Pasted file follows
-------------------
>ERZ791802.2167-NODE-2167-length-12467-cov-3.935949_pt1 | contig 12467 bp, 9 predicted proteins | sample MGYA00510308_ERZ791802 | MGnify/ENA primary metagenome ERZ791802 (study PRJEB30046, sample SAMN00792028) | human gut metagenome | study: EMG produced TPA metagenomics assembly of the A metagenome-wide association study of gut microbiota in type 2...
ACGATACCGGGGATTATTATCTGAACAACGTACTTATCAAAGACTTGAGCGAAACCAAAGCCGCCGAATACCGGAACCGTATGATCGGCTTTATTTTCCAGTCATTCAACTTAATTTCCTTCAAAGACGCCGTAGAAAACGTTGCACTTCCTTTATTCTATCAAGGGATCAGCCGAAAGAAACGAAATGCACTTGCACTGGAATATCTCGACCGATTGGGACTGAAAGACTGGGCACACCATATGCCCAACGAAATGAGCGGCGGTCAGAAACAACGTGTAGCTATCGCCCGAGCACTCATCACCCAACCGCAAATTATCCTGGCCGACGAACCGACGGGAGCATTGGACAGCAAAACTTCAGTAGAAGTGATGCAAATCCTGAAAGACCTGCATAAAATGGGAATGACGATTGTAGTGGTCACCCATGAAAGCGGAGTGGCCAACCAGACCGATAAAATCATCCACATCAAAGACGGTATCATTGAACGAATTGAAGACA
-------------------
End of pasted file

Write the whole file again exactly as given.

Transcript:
>ERZ791802.2167-NODE-2167-length-12467-cov-3.935949_pt1 | contig 12467 bp, 9 predicted proteins | sample MGYA00510308_ERZ791802 | MGnify/ENA primary metagenome ERZ791802 (study PRJEB30046, sample SAMN00792028) | human gut metagenome | study: EMG produced TPA metagenomics assembly of the A metagenome-wide association study of gut microbiota in type 2...
ACGATACCGGGGATTATTATCTGAACAACGTACTTATCAAAGACTTGAGCGAAACCAAAGCCGCCGAATACCGGAACCGTATGATCGGCTTTATTTTCCAGTCATTCAACTTAATTTCCTTCAAAGACGCCGTAGAAAACGTTGCACTTCCTTTATTCTATCAAGGGATCAGCCGAAAGAAACGAAATGCACTTGCACTGGAATATCTCGACCGATTGGGACTGAAAGACTGGGCACACCATATGCCCAACGAAATGAGCGGCGGTCAGAAACAACGTGTAGCTATCGCCCGAGCACTCATCACCCAACCGCAAATTATCCTGGCCGACGAACCGACGGGAGCATTGGACAGCAAAACTTCAGTAGAAGTGATGCAAATCCTGAAAGACCTGCATAAAATGGGAATGACGATTGTAGTGGTCACCCATGAAAGCGGAGTGGCCAACCAGACCGATAAAATCATCCACATCAAAGACGGTATCATTGAACGAATTGAAGACA